6 Surprising Stress Fixes
Strategy 4: Put the kettle on
Tea is the most popular beverage in the world (after water); even coffee-worshipping Americans guzzle more than 2 billion gallons of tea a year. Part of the appeal may be its tension-taming powers. In a recent study, scientists at University College London noted that people who drank black tea four times a day for six weeks had lower levels of cortisol after a stressful task than those who drank a caffeinated fruit beverage. Research also shows that a substance in green tea leaves, L-Theanine, may shift brain wave activity from the beta waves that accompany anxiety to the alpha waves associated with relaxation. Maxine Friedman, 43, of New York City, the mother of 7-year-old twin girls, builds tea breaks into her busiest days. She finds the ritual as calming as the beverage. "I start relaxing even before I start to drink — at the sound of the kettle, the feel of the cup in my hand," she says.
Strategy 5: Loosen your electronic leash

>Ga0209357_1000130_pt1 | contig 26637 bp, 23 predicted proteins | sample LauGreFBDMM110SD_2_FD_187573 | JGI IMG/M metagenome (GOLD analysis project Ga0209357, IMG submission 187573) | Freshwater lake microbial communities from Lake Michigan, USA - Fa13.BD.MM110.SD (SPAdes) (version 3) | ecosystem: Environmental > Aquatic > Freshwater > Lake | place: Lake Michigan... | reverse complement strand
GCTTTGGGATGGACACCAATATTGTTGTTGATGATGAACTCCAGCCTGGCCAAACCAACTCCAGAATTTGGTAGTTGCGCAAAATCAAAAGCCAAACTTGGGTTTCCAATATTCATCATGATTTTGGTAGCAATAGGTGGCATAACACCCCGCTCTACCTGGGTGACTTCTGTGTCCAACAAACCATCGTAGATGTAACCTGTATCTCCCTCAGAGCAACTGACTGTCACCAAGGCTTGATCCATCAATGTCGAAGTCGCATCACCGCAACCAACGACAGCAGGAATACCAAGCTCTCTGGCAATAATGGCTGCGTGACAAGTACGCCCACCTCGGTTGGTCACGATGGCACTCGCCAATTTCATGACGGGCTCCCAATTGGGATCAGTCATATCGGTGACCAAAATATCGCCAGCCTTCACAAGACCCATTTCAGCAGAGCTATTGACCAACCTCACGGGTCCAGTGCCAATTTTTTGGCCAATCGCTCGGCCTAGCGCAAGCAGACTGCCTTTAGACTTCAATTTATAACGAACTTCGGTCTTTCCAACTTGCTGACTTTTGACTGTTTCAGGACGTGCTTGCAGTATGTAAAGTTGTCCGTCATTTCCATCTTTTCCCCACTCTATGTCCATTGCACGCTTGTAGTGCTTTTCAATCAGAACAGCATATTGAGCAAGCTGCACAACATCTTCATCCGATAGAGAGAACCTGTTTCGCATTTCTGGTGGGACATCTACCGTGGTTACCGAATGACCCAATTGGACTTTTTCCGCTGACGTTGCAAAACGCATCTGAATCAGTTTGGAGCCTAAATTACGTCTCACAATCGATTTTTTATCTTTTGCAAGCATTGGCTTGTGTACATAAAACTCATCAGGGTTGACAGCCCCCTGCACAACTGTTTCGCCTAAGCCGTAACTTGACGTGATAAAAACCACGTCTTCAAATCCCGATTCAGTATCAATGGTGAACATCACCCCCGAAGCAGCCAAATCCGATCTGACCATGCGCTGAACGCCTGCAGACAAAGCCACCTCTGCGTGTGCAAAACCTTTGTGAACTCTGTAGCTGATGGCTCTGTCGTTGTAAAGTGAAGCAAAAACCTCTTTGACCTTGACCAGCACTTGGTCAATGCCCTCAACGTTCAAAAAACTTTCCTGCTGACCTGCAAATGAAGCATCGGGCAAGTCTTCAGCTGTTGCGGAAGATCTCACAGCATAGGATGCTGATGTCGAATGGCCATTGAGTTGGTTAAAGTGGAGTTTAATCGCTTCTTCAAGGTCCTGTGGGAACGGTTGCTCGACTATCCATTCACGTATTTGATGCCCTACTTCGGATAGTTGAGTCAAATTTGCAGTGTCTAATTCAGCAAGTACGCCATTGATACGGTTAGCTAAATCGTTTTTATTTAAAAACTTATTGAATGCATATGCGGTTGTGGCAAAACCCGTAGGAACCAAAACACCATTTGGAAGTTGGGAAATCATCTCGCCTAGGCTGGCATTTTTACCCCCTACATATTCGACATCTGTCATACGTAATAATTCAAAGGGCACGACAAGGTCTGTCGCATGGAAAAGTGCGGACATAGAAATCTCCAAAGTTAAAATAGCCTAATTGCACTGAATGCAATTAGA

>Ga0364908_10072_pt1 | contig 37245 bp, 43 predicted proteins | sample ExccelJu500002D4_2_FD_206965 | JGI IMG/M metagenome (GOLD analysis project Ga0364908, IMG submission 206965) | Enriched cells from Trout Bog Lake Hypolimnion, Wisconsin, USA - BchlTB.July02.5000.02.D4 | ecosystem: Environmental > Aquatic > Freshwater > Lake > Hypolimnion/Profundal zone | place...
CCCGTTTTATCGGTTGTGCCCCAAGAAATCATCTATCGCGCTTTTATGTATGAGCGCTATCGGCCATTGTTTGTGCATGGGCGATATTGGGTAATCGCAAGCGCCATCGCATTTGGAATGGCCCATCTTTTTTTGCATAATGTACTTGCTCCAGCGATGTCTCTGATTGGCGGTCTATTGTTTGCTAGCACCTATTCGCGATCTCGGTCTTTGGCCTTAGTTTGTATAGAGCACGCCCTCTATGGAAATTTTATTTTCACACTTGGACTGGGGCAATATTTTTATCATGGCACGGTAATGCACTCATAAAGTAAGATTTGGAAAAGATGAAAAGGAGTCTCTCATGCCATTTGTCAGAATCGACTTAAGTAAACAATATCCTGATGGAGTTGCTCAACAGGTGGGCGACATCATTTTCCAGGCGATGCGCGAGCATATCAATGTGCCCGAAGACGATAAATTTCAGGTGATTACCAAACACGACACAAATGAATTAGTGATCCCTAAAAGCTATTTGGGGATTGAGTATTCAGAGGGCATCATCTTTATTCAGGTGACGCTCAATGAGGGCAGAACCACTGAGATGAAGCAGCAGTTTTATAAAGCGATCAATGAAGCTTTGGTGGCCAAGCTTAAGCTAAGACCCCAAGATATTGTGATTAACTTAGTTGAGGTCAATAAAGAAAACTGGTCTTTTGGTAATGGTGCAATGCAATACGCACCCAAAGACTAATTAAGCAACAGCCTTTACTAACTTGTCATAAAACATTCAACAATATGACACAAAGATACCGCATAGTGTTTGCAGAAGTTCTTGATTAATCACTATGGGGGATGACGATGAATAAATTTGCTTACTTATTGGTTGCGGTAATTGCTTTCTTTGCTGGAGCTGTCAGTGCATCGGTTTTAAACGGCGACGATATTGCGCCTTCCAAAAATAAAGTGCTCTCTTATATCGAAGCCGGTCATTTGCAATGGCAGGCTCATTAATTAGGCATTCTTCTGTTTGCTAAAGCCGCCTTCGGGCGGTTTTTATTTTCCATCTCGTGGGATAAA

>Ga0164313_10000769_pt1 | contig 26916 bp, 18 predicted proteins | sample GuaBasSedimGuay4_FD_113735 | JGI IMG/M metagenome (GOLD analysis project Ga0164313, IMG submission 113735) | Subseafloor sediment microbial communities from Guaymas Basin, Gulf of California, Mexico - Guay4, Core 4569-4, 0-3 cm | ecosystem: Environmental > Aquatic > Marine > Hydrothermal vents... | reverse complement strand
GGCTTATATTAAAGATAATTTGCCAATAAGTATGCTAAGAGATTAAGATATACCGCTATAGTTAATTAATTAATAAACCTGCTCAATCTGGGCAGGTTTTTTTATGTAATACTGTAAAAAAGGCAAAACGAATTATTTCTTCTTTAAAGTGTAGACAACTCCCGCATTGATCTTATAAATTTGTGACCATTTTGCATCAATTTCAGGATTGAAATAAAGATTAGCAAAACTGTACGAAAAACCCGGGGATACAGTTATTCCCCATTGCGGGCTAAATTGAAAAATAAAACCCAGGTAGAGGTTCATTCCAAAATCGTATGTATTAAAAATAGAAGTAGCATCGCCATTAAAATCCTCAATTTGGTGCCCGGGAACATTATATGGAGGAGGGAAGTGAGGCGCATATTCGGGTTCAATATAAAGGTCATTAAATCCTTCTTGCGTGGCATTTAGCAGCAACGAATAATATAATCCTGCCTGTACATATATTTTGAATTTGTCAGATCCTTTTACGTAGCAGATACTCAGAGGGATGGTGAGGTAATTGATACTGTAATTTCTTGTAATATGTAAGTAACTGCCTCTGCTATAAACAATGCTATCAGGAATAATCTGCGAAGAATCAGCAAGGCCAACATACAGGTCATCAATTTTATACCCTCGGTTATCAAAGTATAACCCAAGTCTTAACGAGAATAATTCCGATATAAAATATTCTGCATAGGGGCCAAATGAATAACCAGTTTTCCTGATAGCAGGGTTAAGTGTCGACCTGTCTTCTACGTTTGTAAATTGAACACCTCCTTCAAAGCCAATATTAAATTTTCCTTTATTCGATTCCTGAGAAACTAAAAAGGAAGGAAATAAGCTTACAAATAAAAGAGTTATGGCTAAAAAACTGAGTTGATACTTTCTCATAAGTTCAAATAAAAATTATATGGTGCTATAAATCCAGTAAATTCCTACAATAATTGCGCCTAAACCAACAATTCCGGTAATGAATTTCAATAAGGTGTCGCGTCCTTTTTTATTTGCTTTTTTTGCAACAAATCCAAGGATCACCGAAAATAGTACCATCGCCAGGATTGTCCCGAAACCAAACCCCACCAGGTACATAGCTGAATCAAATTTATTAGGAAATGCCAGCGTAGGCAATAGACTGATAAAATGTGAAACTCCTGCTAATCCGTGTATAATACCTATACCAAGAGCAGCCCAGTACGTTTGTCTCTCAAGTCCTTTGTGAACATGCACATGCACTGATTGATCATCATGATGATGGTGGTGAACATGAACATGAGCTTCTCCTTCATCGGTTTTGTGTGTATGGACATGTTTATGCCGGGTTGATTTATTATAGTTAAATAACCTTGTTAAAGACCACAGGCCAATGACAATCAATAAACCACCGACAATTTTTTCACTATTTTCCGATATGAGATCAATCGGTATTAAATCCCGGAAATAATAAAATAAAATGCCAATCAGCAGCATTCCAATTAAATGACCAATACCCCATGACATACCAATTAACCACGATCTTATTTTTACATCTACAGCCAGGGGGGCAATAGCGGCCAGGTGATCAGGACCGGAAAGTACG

Thanks to high-tech gadgets, your kids can reach you 24/7. Knowing where they are and what they're up to? Priceless. But there's a hidden cost. A two-year study of 1,367 working men and women in New York State, two-thirds of them parents, found that all were overburdened by a blurring of the divide between the workplace and home. But while both men and women reported bringing job-related worries home with them, only women felt stress because of home worries spilling over into the workplace. Researchers speculate that cell phones and pagers are responsible for this blurring of boundaries. "When your kids have a crisis or a relative gets sick, it's usually the women, not the men, who get the call at work," says Noelle Chesley, a professor of sociology at the University of Wisconsin-Milwaukee and the study's author. She suggests you take turns with your spouse being "on call" for minor emergencies, and make sure the sitter and the school have his number as well as yours. You may have to retrain the kids, too.